Another noteworthy scene is when Bugs Bunny is ‘multiplying’: in this scene Elmer is the only traditionally looking character, placed on a black canvas, overrun by rabbits, only drawn in red, yellow and pink outlines and mixing with the green outlines of some plants. This short scene is a startling piece of early cartoon modernism, and looks forward to the work of the UPA studio in the 1950s. On the other hand, the gag in which Bugs pulls away a hole harks all the way back to the Mickey Mouse cartoon ‘The Picnic‘ (1930).

Bugs sings excerpts from three songs in this short: ‘Beautiful Dreamer’, ‘Someone’s Rocking My Dreamboat’ and ‘September in the Rain’.

The Big Snooze’ was to be Bob Clampett’s last cartoon at Warner Bros. He was fired before he could finish it, and the short was completed by Art Davis, who succeeded him as a director. The film’s look and feel is still that of the war era, while contemporary cartoons by Chuck Jones and Friz Freleng show the studio was heading into other directions, with milder humor and more sophisticated designs. In contrast, in ‘The Big Snooze’ Clampett’s animation style is extremely flexible, as usual for him, and his backgrounds are as vague as ever.

‘The Big Snooze’ is a hilarious cartoon that marks the end of an era, where the wildest and the zaniest gags were possible. Only Tex Avery at MGM would continue the extreme style. Bob Clampett left Warner Bros. in May 1945 to join the Screen Gems studio. He was succeeded by Art Davis, who would direct some great cartoons until his unit was closed down in 1949.

In the years following Clampett’s leave, his zany style was continued for a while by his master animator Robert McKimson, who had been promoted to director only a few months earlier. However, McKimson soon toned down both animation and humor, and he would never achieve the same level of originality as Bob Clampett did during his Warner Bros. days.

Watch ‘The Big Snooze’ yourself and tell me what you think:

This is Bugs Bunny cartoon No. 40
To the previous Bugs Bunny cartoon: Racketeer Rabbit
To the next Bugs Bunny cartoon: Rhapsody Rabbit

‘The Big Snooze’ is available on the DVD-set ‘Looney Tunes Golden Collection Volume Two’

Director: Bob Clampett
Release Date: January 5, 1946
Stars: Daffy Duck
Rating:
 ★★★★
Review:

Book Revue © Warner Brothers.‘Book Revue’ is the last of the book-covers-come-to life cartoons, a series started by Harman and Ising in 1932, with ‘Three’s a Crowd’.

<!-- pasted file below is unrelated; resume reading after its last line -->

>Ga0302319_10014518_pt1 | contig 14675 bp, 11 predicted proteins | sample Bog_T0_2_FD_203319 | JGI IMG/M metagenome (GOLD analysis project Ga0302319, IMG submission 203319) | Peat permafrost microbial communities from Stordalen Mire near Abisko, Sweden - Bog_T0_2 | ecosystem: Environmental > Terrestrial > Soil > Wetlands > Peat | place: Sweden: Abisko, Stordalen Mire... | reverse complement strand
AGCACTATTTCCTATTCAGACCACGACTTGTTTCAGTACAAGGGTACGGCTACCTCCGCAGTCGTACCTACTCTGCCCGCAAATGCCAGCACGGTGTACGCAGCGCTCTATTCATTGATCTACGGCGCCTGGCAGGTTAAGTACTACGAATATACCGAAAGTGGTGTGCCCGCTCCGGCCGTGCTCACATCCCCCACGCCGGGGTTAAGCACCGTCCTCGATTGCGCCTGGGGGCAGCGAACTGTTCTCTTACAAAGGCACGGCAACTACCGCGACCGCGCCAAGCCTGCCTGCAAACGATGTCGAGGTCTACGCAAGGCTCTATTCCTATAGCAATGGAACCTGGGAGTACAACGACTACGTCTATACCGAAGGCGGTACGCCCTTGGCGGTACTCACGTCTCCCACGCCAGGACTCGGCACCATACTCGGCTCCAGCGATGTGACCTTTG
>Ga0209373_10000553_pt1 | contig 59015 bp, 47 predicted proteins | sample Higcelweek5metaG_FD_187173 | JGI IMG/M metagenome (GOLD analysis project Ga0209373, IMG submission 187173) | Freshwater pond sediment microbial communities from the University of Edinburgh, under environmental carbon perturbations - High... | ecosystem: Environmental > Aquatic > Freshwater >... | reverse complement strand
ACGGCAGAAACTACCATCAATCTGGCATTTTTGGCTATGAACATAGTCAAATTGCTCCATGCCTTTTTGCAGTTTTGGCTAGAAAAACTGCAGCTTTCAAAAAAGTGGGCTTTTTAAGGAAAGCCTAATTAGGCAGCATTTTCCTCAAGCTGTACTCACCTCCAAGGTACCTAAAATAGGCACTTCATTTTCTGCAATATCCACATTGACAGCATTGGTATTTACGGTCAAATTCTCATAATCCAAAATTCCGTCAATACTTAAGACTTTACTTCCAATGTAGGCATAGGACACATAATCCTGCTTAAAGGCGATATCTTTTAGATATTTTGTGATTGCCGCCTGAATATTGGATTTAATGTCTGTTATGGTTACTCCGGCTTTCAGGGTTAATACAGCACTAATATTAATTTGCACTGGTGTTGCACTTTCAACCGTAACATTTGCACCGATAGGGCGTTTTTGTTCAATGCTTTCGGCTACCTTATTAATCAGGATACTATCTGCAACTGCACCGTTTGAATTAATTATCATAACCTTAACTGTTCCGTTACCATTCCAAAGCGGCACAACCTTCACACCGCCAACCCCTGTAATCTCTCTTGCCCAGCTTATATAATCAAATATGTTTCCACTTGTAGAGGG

These cartoons, in which the book titles provide the gags, were mostly plotless, relying on puns and sight gags. ‘Book Revue’ is no exception, but it has the most swinging take on the formula one can wish for.

Set in ‘ye olden book shoppe’, ‘Book Revue’ contains caricatures of some famous (white) jazzmen of the era: Harry James, Frank Sinatra, Tommy Dorsey, Benny Goodman and Gene Krupa. There’s a scene resembling ‘The Swooner Crooner’ (1944), and foreshadowing ‘Little ‘Tinker’ (1948), in which several female characters swoon as soon as Sinatra starts singing. There’s a strong sense of sex here, as in an earlier scene involving ‘Indian strip’, affecting male characters. This places ‘Book Revue’ at the end of the World War II cartoon trends, for these allusions to sex would soon be discarded.

At a certain point Daffy Duck (jumping from a Merrie Melodies and Looney Tunes magazine cover) dresses himself as Danny Kaye (with a blonde wig). He interrupts the swing music to tell about a nonsensical tale of some Russian youth and a girl called Cucaracha. In this sequence Daffy imitates the Russian accent Kaye sometimes would explore. When ‘singing’ cucaracha the background suddenly changes into a startling monochrome red.

This absurd sequence is followed by Daffy singing ‘Carolina in the Morning’. Daffy immediately exchanges the song for some superb scat singing to warn Red Riding Hood for the Wolf. These two sequences form a highlight in Daffy’s career, and a real tour de force from voice actor Mel Blanc. The ‘story’, if there is any, involves Daffy being followed by the wolf from Red Riding Hood. In line with the book-covers-come-to-life tradition several personas from book covers come to help to get rid of the villain, sending the wolf to Dante’s inferno.

The animation of Daffy is extremely flexible in this cartoon, especially when animated by Rod Scribner and Manny Gould, who really push the limits here. At one point Daffy even converts into one big eye – probably the most extreme deformation of a major cartoon star ever put to screen.

‘Book Revue’ makes no sense at all, but it is a cartoon full of sheer joy, and a crowning achievement of the book series.

Watch an excerpt from ‘Book Revue’ yourself and tell me what you think:

This is Daffy Duck cartoon No. 31
To the previous Daffy Duck cartoon: Nasty Quacks
To the next Daffy Duck cartoon: Baby Bottleneck

‘Book Revue’ is available on the DVD-set ‘Looney Tunes Golden Collection Volume Two’ and on the Blu-Ray-set ‘Looney Tunes Platinum Collection: Volume 2’